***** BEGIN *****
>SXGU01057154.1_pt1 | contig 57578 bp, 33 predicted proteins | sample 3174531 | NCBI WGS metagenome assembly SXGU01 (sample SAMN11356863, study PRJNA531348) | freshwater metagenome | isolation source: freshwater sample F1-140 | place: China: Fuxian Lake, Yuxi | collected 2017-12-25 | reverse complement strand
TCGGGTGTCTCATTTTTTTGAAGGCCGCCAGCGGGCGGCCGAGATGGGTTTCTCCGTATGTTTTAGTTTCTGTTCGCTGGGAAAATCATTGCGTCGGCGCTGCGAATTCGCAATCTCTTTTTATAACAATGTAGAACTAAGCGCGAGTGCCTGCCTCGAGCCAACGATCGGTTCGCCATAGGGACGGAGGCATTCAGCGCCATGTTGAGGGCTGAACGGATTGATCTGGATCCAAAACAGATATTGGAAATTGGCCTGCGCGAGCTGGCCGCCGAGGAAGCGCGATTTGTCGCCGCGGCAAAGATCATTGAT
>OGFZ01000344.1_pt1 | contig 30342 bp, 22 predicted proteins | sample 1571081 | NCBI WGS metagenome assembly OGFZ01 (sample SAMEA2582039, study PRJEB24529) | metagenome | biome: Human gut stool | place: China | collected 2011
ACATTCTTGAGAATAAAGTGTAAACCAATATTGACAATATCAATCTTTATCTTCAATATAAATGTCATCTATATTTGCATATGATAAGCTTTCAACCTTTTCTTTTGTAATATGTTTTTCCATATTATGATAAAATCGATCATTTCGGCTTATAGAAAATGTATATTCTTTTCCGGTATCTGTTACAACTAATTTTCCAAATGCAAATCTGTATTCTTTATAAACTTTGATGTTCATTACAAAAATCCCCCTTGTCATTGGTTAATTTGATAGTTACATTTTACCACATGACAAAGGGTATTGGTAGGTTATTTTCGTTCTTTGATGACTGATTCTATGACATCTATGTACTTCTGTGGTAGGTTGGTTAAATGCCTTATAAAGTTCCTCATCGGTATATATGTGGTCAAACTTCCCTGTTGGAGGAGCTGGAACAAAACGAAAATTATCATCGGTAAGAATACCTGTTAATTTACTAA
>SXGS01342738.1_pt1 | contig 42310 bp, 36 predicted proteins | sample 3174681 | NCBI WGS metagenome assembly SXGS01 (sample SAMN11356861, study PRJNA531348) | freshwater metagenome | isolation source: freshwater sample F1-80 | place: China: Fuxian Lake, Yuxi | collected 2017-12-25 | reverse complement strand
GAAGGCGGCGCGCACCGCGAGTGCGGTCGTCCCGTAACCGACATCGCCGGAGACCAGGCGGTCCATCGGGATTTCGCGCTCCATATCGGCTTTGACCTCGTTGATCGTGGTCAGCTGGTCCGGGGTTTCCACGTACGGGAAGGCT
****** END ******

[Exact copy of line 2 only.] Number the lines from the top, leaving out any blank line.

TCGGGTGTCTCATTTTTTTGAAGGCCGCCAGCGGGCGGCCGAGATGGGTTTCTCCGTATGTTTTAGTTTCTGTTCGCTGGGAAAATCATTGCGTCGGCGCTGCGAATTCGCAATCTCTTTTTATAACAATGTAGAACTAAGCGCGAGTGCCTGCCTCGAGCCAACGATCGGTTCGCCATAGGGACGGAGGCATTCAGCGCCATGTTGAGGGCTGAACGGATTGATCTGGATCCAAAACAGATATTGGAAATTGGCCTGCGCGAGCTGGCCGCCGAGGAAGCGCGATTTGTCGCCGCGGCAAAGATCATTGAT